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Balakot Air Strike Missed Its Intended Targets, Suggests New Satellite Imagery

Three defence analysts writing in an Australian publication have called the lack of visible damage on the targetted buildings as ‘not consistent’ with the bomb guidance system that was reportedly used.
Air strike

Satellite imagery © 2019 DigitalGlobe, a Maxar Technologies company—provided by European Space Imaging. Courtesy: The Strategist

Despite the Modi government claiming that the Indian air strike on Balakot killed “large number of terrorists”, newly available high-resolution satellite images show no visible damage to the buildings that were possibly targetted.

Taken a day after India’s bombing strike on a purported Jaish-e-Mohammad terrorist camp at Balakot in Pakistan on February 26, this publicly available imagery was acquired by European Space Imaging.

This new visual evidence of a lack of damage is odd — considering the Indian Air Force used ‘precision bombing’, or to be precise, the Israeli SPICE 2000 weapon to target four buildings at the terrorist camp, as reported by Indian media outlets.

An article published on March 27 on The Strategist, run by the Australian Strategic Policy Institute (ASPI), pointed out that the “conspicuously undamaged roofs” as seen in the imagery are “not consistent” with the weapon used.

Nonetheless, the three defence analysts writing the piece have sought to offer alternative explanations for this “very precise miss”.

“This imagery, imagery, which is of a higher resolution than that available previously, shows conspicuously undamaged roofs that are not consistent with either a SPICE 2000 strike or a strike with other munitions,” write the analysts.

Also read: IAF Air Strike: Will Pakistan Retaliate?

What is SPICE 2000?

The SPICE (Smart, Precise Impact, Cost-Effective) is an Israeli weapon, which is essentially a precision-guidance kit for bombs, and it can be guided either electro-optically or by GPS.

“The SPICE 2000 is the Israeli analogue of the US JDAM (joint direct attack munition), the weapon that has become the mainstay of coalition airstrikes in the Middle East,” says The Strategist.

“The SPICE 2000 is essentially a strap-on guidance kit that can transform a 2,000-pound ‘dumb’ bomb into a very precise way to deliver more than 400 kg of high explosives at a range of up to 60 kilometres.

…A 2,000-pound bomb causes substantial damage to structures.”

India claimed that the strike used a variant of SPICE 2000 loaded with reduced amounts of explosives “and the ability to penetrate through several floors of a building and even underground before detonating,” as the article notes.

“This argument claims that such a weapon would only create a small entry hole and, while it would kill all occupants, it wouldn’t destroy the target building.”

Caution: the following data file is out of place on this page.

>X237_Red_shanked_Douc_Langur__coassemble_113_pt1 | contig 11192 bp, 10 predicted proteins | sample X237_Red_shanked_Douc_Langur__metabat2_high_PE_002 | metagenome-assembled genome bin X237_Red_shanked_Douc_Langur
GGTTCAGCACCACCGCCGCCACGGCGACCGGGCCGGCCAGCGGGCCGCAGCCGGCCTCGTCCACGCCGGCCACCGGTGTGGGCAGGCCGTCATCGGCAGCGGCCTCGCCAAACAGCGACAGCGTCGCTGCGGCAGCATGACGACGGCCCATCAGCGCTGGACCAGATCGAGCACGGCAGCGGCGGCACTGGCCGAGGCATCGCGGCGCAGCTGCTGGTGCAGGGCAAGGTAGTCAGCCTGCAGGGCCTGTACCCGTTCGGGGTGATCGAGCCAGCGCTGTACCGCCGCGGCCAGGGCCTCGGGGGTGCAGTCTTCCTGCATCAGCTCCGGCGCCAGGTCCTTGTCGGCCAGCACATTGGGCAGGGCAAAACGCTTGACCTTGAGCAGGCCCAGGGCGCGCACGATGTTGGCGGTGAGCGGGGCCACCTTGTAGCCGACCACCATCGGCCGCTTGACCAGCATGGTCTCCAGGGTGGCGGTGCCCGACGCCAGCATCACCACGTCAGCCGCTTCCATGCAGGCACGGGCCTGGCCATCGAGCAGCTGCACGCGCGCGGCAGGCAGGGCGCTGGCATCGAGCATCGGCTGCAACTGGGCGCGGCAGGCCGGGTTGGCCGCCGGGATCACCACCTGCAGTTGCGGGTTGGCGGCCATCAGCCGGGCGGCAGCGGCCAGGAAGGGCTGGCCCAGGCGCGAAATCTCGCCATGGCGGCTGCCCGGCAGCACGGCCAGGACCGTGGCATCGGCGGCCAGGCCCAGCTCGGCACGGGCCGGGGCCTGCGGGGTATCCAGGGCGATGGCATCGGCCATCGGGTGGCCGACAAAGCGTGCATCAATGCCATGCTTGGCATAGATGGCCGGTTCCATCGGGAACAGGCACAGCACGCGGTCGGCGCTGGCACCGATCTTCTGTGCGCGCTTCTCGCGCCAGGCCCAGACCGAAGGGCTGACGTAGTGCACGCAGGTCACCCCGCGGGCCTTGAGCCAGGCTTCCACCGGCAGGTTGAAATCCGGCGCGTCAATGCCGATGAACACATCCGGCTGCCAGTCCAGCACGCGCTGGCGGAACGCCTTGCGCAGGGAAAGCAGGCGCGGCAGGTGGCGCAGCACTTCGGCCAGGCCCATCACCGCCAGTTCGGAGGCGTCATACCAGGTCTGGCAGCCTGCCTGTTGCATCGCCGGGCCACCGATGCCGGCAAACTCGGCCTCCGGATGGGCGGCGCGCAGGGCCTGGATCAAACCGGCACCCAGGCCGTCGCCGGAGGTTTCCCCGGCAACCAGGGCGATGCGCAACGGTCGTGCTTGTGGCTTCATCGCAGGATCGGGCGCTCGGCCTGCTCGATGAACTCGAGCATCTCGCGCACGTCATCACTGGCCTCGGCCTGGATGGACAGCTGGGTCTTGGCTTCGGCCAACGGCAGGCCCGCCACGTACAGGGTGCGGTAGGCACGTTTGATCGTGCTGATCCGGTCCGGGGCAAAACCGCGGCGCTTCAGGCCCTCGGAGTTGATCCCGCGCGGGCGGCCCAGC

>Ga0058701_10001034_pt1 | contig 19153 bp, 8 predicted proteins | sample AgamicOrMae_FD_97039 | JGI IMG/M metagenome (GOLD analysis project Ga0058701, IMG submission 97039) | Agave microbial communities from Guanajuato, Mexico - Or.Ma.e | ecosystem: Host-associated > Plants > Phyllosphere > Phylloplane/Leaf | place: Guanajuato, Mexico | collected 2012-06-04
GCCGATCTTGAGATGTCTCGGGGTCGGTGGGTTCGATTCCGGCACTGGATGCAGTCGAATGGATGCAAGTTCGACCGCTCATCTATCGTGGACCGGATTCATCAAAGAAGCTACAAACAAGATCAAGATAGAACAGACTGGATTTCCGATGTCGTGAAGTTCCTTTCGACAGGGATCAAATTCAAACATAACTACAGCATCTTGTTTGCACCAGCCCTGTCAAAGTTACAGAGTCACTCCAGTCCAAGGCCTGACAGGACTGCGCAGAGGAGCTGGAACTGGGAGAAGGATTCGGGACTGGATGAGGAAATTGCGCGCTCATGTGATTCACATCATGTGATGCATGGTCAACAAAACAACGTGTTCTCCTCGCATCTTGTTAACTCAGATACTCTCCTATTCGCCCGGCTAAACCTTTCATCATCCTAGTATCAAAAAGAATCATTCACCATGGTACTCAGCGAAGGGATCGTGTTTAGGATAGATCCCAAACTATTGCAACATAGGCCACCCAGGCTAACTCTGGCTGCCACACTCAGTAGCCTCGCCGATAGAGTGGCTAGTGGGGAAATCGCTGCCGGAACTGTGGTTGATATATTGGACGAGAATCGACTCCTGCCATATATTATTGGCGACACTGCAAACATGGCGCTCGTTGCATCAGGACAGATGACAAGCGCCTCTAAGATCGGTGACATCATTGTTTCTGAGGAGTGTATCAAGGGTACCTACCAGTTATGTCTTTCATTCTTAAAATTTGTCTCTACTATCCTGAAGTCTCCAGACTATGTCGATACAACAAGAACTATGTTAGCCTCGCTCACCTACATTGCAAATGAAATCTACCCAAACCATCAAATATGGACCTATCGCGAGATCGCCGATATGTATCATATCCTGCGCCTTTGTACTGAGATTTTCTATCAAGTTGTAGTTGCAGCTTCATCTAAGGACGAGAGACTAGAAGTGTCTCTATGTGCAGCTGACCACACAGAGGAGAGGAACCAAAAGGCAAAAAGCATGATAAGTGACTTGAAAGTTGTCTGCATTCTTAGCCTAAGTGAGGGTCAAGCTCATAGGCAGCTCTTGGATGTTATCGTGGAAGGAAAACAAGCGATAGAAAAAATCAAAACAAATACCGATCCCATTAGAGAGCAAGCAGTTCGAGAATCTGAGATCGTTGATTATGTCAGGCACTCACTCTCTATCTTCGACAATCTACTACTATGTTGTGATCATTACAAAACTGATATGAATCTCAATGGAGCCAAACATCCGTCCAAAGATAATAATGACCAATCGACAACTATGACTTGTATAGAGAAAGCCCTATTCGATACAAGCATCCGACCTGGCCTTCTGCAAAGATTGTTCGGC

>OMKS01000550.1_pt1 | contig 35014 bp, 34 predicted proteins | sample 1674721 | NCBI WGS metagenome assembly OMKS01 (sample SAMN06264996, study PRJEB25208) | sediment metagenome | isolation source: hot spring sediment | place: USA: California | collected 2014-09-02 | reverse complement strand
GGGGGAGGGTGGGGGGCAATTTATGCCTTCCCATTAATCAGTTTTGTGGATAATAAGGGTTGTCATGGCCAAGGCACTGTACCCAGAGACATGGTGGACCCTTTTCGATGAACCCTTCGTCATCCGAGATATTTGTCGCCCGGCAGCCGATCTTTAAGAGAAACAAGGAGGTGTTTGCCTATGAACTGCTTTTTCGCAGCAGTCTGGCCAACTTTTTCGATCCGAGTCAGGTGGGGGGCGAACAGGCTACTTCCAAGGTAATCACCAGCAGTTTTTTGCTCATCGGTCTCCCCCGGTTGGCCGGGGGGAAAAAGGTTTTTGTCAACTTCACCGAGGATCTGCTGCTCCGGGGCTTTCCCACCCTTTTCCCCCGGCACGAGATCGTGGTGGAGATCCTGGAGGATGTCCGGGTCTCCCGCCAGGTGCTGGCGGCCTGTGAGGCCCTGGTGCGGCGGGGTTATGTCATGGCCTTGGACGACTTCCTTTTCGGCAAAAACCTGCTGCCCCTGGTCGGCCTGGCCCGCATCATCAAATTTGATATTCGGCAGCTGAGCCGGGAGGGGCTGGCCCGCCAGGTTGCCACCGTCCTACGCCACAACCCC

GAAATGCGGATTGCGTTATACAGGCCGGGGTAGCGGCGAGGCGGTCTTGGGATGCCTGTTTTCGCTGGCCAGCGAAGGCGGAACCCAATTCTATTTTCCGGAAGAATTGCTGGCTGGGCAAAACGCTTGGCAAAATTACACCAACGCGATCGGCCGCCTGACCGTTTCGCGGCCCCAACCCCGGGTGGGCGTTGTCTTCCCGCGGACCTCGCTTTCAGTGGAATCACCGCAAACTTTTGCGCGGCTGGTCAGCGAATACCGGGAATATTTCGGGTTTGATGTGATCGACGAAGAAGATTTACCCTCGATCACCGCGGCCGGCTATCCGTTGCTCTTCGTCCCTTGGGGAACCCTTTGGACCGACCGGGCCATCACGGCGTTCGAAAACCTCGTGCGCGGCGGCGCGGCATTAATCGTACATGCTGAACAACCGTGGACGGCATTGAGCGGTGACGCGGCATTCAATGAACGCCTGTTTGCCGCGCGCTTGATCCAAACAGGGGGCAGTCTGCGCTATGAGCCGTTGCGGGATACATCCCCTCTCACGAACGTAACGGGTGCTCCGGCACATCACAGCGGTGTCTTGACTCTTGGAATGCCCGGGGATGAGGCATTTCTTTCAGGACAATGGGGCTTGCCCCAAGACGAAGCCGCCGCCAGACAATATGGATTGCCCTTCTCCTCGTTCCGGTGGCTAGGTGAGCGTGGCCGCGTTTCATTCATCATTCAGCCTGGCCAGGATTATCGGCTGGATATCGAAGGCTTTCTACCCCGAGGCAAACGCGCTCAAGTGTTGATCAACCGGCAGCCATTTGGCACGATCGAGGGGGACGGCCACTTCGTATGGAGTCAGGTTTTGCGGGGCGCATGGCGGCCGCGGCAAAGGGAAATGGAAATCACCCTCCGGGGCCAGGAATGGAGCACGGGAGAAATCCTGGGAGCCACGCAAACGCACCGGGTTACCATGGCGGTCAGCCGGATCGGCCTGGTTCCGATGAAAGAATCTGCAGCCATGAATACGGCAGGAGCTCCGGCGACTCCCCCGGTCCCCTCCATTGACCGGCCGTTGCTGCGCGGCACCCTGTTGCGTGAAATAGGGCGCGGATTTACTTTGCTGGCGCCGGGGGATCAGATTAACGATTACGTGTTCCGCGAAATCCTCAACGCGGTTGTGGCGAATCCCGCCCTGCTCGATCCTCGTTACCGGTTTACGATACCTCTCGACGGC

But the lack of visible damage or destruction tells another story.

As the analysts write: “We believe that even a weapon with reduced explosive fill would cause damage to buildings that would be identifiable in the satellite imagery.”


Technical Errors or A Deliberate, Precise Miss?

Analysing the images, the analysts found two factors that struck them.

First, all three weapons have missed the intended targets by similar (but not identical) distances, “and certainly by much more than the three metre ‘circular error probable’ attributed to the SPICE 2000,” point out the experts.

Second, all three weapons missed the targets in the same direction.

This suggests a “systematic targeting error” that caused the weapons to miss the targets, conclude the analysts.

The authors write it is “likely” that the Indian Air Force used GPS guidance for the weapon, specifically ‘set and forget’ capabilities.

They theorise that either incorrect information had been introduced into the GPS-guided weapon system or “data shifts” had been omitted.

The first explanation assumes that the SPICE 2000 bombs were “incorrectly programmed” to fly precisely into GPS points that were a certain distance above the intended targets.

The second explanation offered is that the error occurred because of a failure in converting “the coordinates from one coordinate system, or datum, to another”. This conversion process is called a ‘datum shift’.

The authors frame their questions and explanations as a generalised matter of possible reasons for the failure of precision bombing to hit the target — premised on the visually supported case of the Indian air strike missing its intended targets in Balakot.

In India, there was already controversy about whether the strike had actually hit its purported targets, the JeM terrorist camps, even as the Modi government boasted otherwise.

But even as this new satellite imagery lends further credence to the controversy, if we go by the new evidence, the question to ask is — Was this “systematic targeting error” a technical fault, or a deliberate move by the Modi government?

Also read: Will We Ever Know the Truth about the Balakot Air Strike?

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